Chandrayaan-3 Might Help In Finding Life On Other Planets In Addition To Studying The Moon
Sriharikota: A day is full with potential events. The options increase when it is a lunar day, which is equal to 14 Earth days. When Chandrayaan-3's lander and rover touch down on the Moon's surface at the end of next month, they will have only one lunar day to make the most of their mission.
The lander and rover, which are both equipped with instrumentation, will explore the Moon's surface and atmosphere. The orbiter, which was not intended to carry any payload, will now turn its attention to Earth in order to look for signs of life there and to help with the search for exoplanets (planets outside the solar system) that might harbour life.
The lander and rover will have the same instrumentation as their predecessors, which were a part of Chandrayaan-2, according to Chairman S Somanath. The previous mission's lander and rover, Vikram and Pragyan, shared the same names and had some of its goals not be realised due to a harsh landing.
Both the lander and the rover have the same instruments as the last time we flew. One goal we want to consider is the mineral study or constituent element study of the Moon's surface. We also want to examine the Moon's electrical properties and low-height atmospheric characteristics, according to Mr. Somanath.
We want to penetrate a sensor through the Moon's surface at a depth of about 10 cm to gauge the regolith's thermophysical properties (the layer of unconsolidated solid material covering the bedrock). Thus, both the lander and the rover have these kinds of observational capabilities, he continued.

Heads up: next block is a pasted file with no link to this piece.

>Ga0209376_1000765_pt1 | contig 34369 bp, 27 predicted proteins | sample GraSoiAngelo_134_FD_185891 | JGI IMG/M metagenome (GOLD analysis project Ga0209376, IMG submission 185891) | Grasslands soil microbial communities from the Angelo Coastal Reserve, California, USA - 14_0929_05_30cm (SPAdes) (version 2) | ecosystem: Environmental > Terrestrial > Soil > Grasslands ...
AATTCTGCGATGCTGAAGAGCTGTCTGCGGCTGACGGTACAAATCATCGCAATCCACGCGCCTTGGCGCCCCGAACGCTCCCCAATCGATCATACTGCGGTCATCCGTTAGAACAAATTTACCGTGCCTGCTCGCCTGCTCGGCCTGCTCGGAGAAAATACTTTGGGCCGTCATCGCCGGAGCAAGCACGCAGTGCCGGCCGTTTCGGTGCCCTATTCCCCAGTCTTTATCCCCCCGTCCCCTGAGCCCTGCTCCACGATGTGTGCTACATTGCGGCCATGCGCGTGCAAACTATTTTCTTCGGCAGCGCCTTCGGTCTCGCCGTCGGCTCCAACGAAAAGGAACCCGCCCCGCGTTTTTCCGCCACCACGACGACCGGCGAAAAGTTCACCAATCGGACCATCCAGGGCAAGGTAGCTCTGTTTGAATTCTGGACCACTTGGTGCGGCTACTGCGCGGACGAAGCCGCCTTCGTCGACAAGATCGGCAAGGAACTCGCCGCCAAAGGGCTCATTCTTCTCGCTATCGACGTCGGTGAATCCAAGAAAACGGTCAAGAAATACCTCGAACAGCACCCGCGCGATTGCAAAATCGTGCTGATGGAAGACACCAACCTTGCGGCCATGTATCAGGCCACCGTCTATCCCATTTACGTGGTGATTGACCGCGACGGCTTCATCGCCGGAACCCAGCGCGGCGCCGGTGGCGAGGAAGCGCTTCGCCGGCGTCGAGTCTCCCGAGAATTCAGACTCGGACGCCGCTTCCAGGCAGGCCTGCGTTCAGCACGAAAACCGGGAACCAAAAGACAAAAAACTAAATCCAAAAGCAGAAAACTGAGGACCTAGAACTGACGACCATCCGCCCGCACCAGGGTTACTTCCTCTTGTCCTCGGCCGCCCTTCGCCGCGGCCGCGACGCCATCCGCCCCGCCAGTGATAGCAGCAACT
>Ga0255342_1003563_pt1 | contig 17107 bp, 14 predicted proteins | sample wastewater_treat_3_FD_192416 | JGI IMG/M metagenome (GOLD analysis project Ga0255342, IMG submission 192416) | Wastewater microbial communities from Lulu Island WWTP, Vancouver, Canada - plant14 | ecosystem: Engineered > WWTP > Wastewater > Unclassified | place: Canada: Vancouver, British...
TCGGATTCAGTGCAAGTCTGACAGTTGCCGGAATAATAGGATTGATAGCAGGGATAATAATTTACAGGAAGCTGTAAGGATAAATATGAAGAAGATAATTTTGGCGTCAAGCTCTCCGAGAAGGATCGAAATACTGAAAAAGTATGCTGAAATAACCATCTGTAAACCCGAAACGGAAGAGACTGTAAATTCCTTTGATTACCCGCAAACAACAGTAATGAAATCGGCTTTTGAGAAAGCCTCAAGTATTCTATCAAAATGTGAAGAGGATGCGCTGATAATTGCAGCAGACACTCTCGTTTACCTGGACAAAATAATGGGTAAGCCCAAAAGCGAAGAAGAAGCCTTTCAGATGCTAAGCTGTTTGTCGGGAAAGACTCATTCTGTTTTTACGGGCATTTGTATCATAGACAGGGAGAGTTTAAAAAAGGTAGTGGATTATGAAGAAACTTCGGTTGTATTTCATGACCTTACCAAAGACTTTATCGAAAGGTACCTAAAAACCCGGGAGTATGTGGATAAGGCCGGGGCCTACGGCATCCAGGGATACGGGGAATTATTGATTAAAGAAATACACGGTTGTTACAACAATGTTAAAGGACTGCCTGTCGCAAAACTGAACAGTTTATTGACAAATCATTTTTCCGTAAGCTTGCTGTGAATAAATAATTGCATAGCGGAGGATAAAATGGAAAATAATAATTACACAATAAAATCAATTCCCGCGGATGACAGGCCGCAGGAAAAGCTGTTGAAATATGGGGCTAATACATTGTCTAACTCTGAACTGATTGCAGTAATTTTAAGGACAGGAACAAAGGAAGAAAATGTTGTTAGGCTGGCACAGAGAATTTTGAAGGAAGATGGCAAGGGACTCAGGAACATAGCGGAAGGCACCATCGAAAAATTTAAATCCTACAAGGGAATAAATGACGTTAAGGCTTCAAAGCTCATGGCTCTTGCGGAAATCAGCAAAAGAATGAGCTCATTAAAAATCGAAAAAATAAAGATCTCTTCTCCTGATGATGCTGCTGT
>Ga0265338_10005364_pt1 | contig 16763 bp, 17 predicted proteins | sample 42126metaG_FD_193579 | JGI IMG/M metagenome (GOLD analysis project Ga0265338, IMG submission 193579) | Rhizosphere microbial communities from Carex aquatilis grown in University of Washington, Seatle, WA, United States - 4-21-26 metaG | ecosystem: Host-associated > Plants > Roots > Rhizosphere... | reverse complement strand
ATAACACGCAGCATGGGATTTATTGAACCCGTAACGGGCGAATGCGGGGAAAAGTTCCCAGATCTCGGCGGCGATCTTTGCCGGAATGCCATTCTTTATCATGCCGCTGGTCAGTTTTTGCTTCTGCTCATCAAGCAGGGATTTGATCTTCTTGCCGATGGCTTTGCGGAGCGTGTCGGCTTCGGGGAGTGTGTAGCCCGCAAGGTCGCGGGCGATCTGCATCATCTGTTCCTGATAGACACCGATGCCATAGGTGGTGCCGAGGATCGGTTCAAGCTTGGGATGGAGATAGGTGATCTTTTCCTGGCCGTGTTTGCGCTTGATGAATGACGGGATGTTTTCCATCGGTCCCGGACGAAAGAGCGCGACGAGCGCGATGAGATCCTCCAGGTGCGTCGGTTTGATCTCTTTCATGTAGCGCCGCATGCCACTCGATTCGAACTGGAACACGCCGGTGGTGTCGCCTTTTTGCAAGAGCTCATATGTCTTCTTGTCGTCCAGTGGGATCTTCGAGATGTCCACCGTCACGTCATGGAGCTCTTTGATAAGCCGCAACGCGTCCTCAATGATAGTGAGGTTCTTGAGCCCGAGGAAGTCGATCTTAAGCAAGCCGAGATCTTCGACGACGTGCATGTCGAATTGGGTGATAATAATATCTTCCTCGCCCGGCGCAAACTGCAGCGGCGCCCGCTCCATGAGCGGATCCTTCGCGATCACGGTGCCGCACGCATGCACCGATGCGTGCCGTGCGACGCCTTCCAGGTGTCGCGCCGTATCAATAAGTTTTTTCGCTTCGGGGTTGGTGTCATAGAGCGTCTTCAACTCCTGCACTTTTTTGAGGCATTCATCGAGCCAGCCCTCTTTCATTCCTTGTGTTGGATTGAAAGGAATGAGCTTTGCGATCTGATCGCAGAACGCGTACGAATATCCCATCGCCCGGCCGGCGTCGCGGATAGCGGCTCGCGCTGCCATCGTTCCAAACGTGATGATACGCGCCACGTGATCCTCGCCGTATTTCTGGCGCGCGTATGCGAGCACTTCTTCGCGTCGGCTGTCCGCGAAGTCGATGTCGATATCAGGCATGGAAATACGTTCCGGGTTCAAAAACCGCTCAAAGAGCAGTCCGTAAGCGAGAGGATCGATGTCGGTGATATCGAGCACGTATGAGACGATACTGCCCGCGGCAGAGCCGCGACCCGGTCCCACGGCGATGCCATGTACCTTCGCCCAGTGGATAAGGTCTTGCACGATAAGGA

When asked if ISRO would look for any indications of life on the Moon, Mr. Somanath responded that there is no instrument available to expressly look for such evidence and that all the knowledge that is now available rules out the possibility of life there. "But, we are focusing on the Moon's thermophysical and static electric charge characteristics. Also, we are considering a seismological research, "added he.
The orbiter will employ a spectrographic instrument to search for signs of life on Earth while Vikram and Pragyan conduct their research on the lunar surface. The search for life on other Earth-like planets in the future will utilise the same signatures.
Exoplanets, according to Mr. Somanath, are of considerable interest to astronomers all across the world and many have been found, including those that orbit stars that are close to Earth.
"To determine the relative distance between the planet and the Sun, we currently conduct some remote sensing of those planets' atmospheres. We learn more about the star's potential by determining its likely temperature. We see the light passing through a planet's atmosphere and then use spectroscopy to determine the composition of that atmosphere, including the presence of water and oxygen "explained he.
"This concludes the study as it stands today. Nevertheless, if you can make an observation similar to this for Earth and then use some correlation to compare it to exoplanets, perhaps we can claim that certain planets have a high possibility of having life that is comparable to that on Earth. No doubt. There are numerous additional possible forms of life outside what exists on Earth. It might not be based on carbon and oxygen,"